Saturday, October 12, 2013
The fate of Barrett Park now lies in the hands of the Hood River County Board of Commissioners after the Hood River County Planning Commission failed to make a decision on the park during a public remand hearing Wednesday night.
After nearly four hours of listening to staff reports, public testimony, and arguments from legal counsel representing both appellant and applicant, planning commissioners deadlocked in a 3-2 vote to approve the conditional use permit needed to develop Barrett Park. According to Will Carey, county counsel, a four-vote majority is required for a decision to be rendered.
Two commissioners, Peter Frothingham and Erick von Lubken, recused themselves from the hearing due to conflicts of interest, which contributed to the deadlock. Erick von Lubken explained he was related to one of the parties involved in the hearing, and Frothingham removed himself over a public letter he wrote years ago that he said took a negative stance towards the park.
Due to the remaining planning commissioners’ collective inability to arrive at a decision, the denouement of the Barrett Park saga will likely be written by the board of county commissioners, who are now tasked with making a final decision on the park slated for development on the west side of town.
The remand hearing represents the latest installment in a series of public meetings and appeal hearings that have been held regarding Barrett Park over the past year and a half.
Hood River Valley Parks and Recreation District originally purchased the Barrett Park land — a 31.4-acre parcel of high-value farmland located near the corner of Alameda Road and Barrett Drive — back in 2007 with the intent of creating developed ball fields on what was previously a fruit orchard.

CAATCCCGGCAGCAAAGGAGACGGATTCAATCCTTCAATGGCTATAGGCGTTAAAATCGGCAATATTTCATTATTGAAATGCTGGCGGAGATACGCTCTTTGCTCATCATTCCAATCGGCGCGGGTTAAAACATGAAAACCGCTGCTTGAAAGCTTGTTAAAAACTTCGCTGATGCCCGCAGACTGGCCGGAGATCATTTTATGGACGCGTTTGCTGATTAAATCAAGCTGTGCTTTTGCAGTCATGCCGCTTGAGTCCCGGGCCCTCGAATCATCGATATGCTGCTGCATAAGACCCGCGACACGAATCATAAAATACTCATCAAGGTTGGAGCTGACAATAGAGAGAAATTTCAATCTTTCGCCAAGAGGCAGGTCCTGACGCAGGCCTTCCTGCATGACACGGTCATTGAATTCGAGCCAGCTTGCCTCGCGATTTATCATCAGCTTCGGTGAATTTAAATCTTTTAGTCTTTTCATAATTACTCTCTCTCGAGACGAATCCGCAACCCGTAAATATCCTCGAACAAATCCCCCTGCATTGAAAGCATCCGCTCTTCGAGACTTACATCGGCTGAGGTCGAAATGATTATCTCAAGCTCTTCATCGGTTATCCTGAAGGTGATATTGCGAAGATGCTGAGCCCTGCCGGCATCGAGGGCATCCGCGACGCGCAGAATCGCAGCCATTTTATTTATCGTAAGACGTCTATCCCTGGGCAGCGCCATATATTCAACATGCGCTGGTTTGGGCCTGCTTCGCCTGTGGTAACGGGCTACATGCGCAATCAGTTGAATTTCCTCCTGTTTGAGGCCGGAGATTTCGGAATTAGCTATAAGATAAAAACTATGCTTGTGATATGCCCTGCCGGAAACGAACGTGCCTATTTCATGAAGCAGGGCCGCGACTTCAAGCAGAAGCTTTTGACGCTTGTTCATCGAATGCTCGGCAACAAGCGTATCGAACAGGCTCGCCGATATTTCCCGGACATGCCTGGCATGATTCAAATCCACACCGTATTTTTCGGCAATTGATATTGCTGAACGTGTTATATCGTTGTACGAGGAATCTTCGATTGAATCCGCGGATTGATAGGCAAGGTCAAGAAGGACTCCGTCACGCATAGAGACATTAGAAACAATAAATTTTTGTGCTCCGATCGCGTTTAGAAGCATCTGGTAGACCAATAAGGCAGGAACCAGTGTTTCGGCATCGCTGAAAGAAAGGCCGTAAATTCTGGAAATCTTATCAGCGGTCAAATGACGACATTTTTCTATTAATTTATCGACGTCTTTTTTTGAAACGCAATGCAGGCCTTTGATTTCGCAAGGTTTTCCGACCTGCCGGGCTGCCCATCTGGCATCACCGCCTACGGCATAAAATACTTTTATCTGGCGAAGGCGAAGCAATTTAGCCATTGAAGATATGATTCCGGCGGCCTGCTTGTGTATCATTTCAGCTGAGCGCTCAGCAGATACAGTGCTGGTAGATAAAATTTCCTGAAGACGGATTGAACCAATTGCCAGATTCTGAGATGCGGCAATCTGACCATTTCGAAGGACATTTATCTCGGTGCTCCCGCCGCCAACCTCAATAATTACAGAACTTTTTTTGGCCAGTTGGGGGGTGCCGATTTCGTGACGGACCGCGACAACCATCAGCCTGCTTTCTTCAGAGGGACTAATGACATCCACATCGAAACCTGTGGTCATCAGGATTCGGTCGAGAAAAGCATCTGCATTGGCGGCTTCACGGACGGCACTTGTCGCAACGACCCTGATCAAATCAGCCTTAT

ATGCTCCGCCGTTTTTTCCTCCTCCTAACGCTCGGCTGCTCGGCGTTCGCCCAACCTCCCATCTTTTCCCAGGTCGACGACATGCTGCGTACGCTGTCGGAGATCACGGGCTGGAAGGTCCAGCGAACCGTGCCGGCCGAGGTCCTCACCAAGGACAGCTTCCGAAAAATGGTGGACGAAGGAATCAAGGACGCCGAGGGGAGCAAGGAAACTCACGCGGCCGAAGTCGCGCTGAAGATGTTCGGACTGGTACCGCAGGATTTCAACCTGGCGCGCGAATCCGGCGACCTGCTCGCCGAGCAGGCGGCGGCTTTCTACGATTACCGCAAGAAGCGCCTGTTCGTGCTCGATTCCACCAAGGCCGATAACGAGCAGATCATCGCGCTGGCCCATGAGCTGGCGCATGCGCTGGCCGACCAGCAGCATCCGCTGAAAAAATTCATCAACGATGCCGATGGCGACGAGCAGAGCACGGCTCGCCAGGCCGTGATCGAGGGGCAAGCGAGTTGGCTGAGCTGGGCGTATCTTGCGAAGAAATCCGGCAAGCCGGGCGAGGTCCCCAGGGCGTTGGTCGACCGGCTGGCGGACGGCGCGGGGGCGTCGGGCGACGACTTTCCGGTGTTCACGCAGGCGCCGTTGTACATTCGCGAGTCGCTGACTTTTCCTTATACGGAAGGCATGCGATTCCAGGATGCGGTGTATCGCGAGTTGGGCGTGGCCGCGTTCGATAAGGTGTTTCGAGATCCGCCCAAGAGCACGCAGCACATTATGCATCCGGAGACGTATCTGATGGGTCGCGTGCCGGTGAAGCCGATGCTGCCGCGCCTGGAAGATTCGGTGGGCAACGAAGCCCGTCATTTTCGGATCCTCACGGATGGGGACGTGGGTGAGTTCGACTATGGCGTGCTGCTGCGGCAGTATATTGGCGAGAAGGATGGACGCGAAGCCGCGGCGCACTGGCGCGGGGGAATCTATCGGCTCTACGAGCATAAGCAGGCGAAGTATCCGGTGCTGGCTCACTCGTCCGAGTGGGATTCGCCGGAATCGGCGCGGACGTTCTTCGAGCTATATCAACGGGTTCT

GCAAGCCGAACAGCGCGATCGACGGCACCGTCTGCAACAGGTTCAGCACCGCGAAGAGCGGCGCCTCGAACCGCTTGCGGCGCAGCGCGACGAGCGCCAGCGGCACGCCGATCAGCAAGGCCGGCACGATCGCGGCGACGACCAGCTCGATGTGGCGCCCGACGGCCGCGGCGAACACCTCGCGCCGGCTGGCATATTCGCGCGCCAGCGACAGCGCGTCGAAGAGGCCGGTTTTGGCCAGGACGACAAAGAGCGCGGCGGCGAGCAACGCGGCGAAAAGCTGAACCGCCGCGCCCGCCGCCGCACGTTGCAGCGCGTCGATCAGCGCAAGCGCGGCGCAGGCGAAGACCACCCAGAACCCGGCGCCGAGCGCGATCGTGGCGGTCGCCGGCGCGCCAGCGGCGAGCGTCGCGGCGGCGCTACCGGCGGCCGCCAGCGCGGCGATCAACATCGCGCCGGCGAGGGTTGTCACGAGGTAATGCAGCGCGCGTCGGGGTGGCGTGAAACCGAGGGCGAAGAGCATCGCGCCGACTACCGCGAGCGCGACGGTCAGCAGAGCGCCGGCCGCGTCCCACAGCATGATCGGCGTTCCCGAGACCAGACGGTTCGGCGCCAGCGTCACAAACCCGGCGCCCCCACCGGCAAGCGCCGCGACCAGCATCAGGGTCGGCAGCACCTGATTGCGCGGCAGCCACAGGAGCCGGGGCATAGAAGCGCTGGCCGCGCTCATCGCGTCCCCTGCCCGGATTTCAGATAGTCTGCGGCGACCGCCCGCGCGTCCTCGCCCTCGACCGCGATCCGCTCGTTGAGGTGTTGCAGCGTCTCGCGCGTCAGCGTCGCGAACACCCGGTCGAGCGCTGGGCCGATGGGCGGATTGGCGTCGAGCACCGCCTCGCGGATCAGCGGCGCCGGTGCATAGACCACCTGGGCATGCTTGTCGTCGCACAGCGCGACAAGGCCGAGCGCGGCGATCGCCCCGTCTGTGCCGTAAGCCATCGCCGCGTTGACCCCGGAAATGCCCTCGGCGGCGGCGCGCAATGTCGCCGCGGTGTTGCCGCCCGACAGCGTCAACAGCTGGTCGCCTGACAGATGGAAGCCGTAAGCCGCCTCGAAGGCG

It wasn’t until May of 2012, however, that the planning commission approved the conditional use permit needed to develop the park — albeit with the stipulation that formal ball fields could not be constructed there. The vote was a narrow one, 4-3, made by a planning commission that at the time did not include current commissioners Erick von Lubken or Jennifer Euwer.
Local orchardist Fritz von Lubken appealed the decision to the county board of commissioners, claiming that the construction of the park would unjustly take valuable fruit-growing land from farmers. Von Lubken lives less than five minutes from Barrett Park on Indian Creek Road and also owns 60 acres of orchard land along Indian Creek Road and Brookside Drive.
In early August 2012, county commissioners decided 4-1 in a preliminary vote to overturn the planning commission’s decision to award the conditional use permit to HRVPRD. Then, HRVPRD appealed the board of commissioners’ decision to the state’s Land Use Board of Appeals in September 2012, fearing the loss of hundreds of thousands of dollars in grant money if the park’s conditional use permit was not approved. LUBA issued a judgment in May 2013 and found the board of commissioners made several procedural errors during the appeal hearing in August 2012 and remanded the decision to the county, with the option that it could be remanded to the planning commission.
Per the LUBA remand, testimony during the Wednesday night hearing was limited only to whether or not the implementation of the park would force a significant change or would significantly increase the cost of accepted farm or forest practices on surrounding lands devoted to farm or forest use.
The board room of the Hood River County Business Administration Building was standing-room only as about 60 people showed up to hear, and in some cases, give testimony on whether or not the development of Barrett Park would have a significant impact on farming practices on surrounding lands.